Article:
The number of schools using online exams this year has dropped by three, raising questions about an official target of offering all exams online by 2020.
Only 52 of the 420 schools offering the National Certificate of Educational Achievement (NCEA) have signed up for students to sit their exams online this year, down from 55 last year.
The NZ Qualifications Authority (NZQA) says digital exams are still being offered only in the same three subjects as last year – English, Media Studies and Classical Studies – although this year digital exams will be offered at Level 3 for the first time.
About 8000 of the 140,000 students sitting NCEA this year (5.7 per cent) will sit their exams digitally, up from 5130 (3.5 per cent) last year.
NZQA deputy chief executive Kristine Kilkelly said digital exams would be offered in 11 more subjects next year, taking the total to 14 subjects.
“The range of subjects will be further expanded in 2020 and beyond,” she said.
However, Glendowie College principal Richard Dykes, who chairs the Auckland Secondary School Principals Association, said glitches in the early online trials showed that the authority was right to move slowly.
“It’s a very difficult area because you are dealing with technical issues. Anyone who has used a computer will know the likely problems you have with that,” he said.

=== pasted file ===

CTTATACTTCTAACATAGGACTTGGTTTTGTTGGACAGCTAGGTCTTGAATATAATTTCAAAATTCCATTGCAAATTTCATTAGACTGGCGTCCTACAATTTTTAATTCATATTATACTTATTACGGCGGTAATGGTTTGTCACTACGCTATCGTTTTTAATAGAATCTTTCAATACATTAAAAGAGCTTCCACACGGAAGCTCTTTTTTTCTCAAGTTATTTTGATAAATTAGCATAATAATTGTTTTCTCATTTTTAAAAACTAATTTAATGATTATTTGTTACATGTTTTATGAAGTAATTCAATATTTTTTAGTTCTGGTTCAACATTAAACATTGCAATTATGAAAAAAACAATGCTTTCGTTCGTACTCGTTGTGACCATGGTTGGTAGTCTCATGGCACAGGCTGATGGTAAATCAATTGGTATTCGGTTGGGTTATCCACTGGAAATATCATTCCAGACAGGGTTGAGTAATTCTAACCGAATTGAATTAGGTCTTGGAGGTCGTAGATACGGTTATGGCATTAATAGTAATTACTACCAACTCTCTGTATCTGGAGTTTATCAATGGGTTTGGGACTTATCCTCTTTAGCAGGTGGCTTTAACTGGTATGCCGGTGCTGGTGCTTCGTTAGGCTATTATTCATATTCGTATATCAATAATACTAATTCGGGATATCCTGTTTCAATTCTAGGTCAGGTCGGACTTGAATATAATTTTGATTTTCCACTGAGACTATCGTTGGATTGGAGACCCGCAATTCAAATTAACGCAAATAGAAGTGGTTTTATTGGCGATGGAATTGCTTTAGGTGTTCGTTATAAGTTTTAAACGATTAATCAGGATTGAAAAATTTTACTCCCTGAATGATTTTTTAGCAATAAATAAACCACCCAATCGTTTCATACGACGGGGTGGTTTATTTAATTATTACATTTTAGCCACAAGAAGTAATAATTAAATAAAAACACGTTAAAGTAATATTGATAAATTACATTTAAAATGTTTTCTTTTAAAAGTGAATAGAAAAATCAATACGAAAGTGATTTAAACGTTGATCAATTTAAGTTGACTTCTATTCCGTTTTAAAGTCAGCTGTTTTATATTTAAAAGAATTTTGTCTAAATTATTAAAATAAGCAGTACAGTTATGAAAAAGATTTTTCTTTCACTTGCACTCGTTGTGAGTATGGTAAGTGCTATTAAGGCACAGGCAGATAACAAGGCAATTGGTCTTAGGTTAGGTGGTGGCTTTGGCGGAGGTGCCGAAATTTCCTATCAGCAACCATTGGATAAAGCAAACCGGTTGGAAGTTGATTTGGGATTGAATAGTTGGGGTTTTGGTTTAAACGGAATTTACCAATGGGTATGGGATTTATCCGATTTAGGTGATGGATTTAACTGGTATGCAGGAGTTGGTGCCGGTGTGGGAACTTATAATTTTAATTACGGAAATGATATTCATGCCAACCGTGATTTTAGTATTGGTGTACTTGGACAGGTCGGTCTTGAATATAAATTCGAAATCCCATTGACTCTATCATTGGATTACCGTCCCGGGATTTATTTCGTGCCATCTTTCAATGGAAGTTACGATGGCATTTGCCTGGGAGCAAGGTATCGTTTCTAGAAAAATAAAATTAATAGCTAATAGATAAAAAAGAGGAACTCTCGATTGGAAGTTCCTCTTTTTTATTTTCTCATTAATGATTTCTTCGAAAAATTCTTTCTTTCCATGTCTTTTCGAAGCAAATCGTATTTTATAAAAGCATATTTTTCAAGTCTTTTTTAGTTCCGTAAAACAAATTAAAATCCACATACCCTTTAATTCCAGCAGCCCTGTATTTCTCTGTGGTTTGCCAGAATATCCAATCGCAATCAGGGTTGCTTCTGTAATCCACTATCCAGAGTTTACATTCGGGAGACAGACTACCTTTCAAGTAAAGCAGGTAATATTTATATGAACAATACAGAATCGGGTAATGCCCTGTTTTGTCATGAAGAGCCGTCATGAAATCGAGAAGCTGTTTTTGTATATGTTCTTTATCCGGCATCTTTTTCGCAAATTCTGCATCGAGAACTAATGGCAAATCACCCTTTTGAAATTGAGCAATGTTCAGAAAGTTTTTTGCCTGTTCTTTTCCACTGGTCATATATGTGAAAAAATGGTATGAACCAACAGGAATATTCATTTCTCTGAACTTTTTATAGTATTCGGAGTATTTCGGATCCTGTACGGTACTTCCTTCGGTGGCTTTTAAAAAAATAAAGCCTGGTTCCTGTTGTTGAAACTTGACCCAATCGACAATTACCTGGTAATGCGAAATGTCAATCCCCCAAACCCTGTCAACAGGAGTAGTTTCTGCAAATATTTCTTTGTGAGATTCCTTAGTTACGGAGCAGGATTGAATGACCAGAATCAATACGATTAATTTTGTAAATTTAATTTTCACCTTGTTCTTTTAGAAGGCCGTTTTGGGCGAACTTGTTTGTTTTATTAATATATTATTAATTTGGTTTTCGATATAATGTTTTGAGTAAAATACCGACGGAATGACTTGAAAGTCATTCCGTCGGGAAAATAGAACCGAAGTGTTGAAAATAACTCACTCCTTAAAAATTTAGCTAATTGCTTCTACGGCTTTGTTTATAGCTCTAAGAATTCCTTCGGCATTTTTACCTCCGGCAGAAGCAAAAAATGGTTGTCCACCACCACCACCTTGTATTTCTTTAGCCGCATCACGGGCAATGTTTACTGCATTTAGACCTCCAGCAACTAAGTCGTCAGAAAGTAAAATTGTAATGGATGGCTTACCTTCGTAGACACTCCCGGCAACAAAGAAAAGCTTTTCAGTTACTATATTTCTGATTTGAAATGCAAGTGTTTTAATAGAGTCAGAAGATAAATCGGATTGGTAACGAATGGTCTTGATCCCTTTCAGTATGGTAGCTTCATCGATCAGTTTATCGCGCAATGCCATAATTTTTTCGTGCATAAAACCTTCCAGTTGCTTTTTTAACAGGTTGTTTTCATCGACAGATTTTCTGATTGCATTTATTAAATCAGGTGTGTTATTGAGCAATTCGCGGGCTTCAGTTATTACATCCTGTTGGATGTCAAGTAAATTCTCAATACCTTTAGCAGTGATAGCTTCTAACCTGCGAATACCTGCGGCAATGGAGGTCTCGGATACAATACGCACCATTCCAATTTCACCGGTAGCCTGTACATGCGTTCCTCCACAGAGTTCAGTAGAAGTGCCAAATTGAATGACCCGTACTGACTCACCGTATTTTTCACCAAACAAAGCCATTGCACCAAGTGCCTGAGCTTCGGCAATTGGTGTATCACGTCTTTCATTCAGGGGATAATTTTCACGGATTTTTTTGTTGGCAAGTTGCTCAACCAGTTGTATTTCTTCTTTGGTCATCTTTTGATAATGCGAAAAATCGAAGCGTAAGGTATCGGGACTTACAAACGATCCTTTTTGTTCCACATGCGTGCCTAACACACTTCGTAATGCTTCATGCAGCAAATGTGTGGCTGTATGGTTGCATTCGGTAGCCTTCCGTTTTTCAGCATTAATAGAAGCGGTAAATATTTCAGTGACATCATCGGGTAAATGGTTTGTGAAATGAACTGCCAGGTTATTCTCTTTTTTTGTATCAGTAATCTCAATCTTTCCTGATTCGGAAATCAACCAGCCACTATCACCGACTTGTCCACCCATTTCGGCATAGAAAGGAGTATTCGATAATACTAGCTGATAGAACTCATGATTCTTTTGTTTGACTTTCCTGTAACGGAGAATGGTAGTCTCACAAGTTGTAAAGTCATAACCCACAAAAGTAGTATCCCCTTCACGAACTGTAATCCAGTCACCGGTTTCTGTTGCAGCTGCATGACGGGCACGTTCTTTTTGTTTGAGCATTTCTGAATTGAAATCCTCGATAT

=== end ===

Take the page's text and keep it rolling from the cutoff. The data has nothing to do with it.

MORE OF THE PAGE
“So I think it’s really important that they take time to get it right, because you are dealing with a very high-stakes qualification.
“Will they get to do it in 2020, and are they going to get all schools online by 2020? At least they are moving in the right direction.”
“Laptop malfunctions” were blamed for glitches in early online trials in 2016.
Last year a number of students sitting Level 2 Media Studies online were presented with multiple log-ins to different subjects, and were unable to open the Media Studies assessment.
In February, NZQA said 258 students at 38 schools were incorrectly given zero marks in the online exams last year.
Documents released in March included feedback from one school saying, “We were run off our feet solving problems over the whole exam. It had us thinking about pulling out altogether.”
Later feedback from participating schools outlined other issues including a slow computer that meant words took about 30 seconds to appear, frozen screens, lost internet connection, and copy-and-paste issues.
In August, students at Botany Downs Secondary College started a petition against having to sit an exam online because it would force some of them to buy new laptops.
But Kilkelly said an evaluation found that “nearly all survey responses from students, who have taken part in a digital exam, preferred an online exam rather than written exams”.
Since 2014, almost three quarters of all secondary schools and around 30,000 students have experienced at least one digital trial or pilot exam.
This year’s exams begin next Wednesday, November 7, and end on November 30.
- Total students: 146,000
- Students who sat online: 5130
- Total students: 140,000
- Students sitting online: 8000
Source: NZ Herald